Overseas critics laud joint Pittsburgh CLO, Chatelet production ‘American in Paris’
European theater critics are singing the praises of “An American in Paris.”
“I would beg, borrow or steal to see it all again,” says Francis Carlin in London’s Financial Times.
The musical, inspired by the Oscar-winning 1951 film that starred East Liberty native Gene Kelly, opened in Paris on Dec. 10 as a joint production between Pittsburgh Civic Light Opera and Theatre du Chatelet under the guidance of Van Kaplan, CLO’s executive producer, and Stuart Oken.
After the sold-out, seven-week run ends on Jan. 4 at the 1,800-seat Theatre du Chatelet, the musical is scheduled to transfer to Broadway, where previews begin March 13 for an April 12 opening.
Here’s what some British and French critics had to say:
Christophe Martet, Yagg.com, Paris: Was it necessary to adapt “An American in Paris” for the stage, Martet asks. “The answers is three times yes,” he says. “If Vincente Minnelli’s film was, above all, memorable for the ballet scene with George Gershwin’s music, the book written by Craig Lucas for (this production) is deeper … Far from copying Minnelli, (choreographer and director Christopher) Wheeldon creates his own Paris of fantasy and glamour, and the show is full of visual ingenuity.”
Francis Carlin, Financial Times, London: “Its savvy, poetic cocktail of French chic and Broadway pizzazz is a perfect Christmas treat for the ballet-mad Parisians. Robert Fairchild and Leanne Cope, the romantic leads, both have classical dance backgrounds and have had to train hard to confront the triple threat of singing, dancing and acting. They pull it off magnificently.”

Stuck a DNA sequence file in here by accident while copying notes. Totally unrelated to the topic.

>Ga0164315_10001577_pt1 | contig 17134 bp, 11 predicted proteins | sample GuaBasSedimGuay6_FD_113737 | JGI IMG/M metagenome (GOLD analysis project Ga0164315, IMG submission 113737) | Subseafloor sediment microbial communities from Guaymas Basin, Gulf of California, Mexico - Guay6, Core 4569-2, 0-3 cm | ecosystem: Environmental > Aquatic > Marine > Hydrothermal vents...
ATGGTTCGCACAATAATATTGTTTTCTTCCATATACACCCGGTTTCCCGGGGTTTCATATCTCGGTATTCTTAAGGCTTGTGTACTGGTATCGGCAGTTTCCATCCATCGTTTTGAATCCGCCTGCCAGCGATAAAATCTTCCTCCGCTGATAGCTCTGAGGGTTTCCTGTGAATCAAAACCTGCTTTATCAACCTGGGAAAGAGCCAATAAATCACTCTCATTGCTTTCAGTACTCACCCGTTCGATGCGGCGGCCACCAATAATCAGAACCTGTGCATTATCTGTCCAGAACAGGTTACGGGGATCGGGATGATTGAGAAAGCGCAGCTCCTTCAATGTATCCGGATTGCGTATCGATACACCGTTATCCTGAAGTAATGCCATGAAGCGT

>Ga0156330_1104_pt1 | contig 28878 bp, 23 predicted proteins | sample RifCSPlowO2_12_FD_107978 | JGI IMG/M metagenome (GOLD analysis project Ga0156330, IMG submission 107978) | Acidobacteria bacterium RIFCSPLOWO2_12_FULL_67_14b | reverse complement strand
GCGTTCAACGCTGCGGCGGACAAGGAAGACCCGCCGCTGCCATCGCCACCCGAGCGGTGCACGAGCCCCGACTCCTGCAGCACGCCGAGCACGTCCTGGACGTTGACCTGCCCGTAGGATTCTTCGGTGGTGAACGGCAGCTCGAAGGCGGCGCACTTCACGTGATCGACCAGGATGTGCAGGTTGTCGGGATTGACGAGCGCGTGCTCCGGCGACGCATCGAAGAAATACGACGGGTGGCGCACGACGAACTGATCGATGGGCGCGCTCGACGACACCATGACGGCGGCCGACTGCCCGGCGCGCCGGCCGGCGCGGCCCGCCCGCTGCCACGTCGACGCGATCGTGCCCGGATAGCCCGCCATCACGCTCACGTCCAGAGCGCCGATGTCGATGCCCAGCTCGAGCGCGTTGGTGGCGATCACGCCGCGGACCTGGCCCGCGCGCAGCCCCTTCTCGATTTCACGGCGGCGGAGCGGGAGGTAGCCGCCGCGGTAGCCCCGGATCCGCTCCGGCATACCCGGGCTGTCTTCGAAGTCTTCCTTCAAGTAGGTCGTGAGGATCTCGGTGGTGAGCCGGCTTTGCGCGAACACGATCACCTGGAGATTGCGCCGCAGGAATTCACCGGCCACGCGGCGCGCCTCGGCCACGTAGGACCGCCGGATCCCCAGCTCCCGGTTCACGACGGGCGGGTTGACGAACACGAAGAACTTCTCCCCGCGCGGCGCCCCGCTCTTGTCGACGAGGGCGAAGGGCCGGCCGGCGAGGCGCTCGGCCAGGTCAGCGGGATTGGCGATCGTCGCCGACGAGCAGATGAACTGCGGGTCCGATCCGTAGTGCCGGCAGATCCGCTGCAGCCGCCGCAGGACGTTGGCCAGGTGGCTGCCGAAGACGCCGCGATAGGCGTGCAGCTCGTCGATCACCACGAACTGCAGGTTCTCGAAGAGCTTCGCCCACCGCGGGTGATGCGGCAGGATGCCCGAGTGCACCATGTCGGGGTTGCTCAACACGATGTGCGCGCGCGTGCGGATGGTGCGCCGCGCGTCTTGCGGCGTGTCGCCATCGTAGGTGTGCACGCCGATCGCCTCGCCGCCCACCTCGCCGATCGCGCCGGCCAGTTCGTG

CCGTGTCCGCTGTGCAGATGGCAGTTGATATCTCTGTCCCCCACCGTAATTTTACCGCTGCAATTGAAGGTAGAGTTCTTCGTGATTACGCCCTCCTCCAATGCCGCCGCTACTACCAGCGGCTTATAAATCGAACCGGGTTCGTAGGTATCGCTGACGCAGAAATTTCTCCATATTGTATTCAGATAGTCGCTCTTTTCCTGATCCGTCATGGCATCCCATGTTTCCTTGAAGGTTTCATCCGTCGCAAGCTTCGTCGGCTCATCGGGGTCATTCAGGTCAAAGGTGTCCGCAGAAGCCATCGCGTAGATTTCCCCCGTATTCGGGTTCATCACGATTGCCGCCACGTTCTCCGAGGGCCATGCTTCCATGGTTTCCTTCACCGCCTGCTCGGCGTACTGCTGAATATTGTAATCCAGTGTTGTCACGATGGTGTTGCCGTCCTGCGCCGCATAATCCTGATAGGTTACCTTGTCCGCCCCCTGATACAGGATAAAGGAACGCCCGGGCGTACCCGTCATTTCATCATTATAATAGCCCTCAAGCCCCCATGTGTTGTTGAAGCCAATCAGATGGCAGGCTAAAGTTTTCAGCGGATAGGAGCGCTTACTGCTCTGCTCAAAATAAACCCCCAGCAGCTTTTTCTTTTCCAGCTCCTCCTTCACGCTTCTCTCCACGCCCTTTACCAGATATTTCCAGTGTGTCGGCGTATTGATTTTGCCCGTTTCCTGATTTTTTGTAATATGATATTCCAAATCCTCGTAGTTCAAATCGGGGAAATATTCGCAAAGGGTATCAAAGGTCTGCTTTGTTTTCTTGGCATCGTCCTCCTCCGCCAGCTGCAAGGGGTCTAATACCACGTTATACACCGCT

Sarah Crompton, The Telegraph, London: “In routines such as ‘I’ve Got Rhythm’ — which starts as a funeral dirge and becomes a life-enhancing whirl of movement — and ‘I’ll Build a Stairway to Paradise’ — as grand and splashy as a Busby Berkeley extravaganza — Wheeldon writes a love letter to the great American musical itself. For all the showbiz pizzazz he brings to the dance numbers, they have a balletic grace and emotion that is entirely his.”
The first act has some structural problems, Crompton notes. “But they don’t diminish the night’s send-off triumph. By the time this show lands on Broadway … it should be able to run and run.”
Rosita Boisseau, Le Monde, Paris: “Christopher Wheeldon has finally hit the jackpot for his first professional musical and first-ever Broadway-Paris production. Three hours of whirlwind scene changes fly by, displaying tourist views of the capital that whirl on this Franco-American carousel. The fear of dizziness gives way to euphoria, thanks to a gilt-edged casting and Gershwin’s music which warms (you) all over.”
Judith Mackrell, The Guardian, London: “Lovers of the film’s style will be delighted by Bob Crowley’s ingenious shape-shifting designs which conjure the same Parisian streets, clubs, cafes and romantic river views. But despite the romance, glamour and fizz of this production, Wheeldon has also moved beyond the picture-postcard Paris familiar to fans of the movie. … The shadow of Nazi occupation falls darkly over certain scenes, with wounded soldiers and beggars on the streets and accusations of collaboration hanging in the air.”
Arianne Bavelier, Le Figaro, Paris: “(Wheeldon’s) ‘An American in Paris’ is a true celebration, with twirling and sensibility that makes hearts beat and feet fidgety. This is the first musical adaptation of Vincente Minnelli’s film … meant to conquer Broadway and the entire world.
Tickets are now on sale for the Broadway production of “An American in Paris.” Previews begin March 13 for an April 12 opening at the Palace Theatre on Broadway at 47th Street, Manhattan. Admission is $57-$156.75.
Details: 800-653-8000 or americaninparisonbroadway.com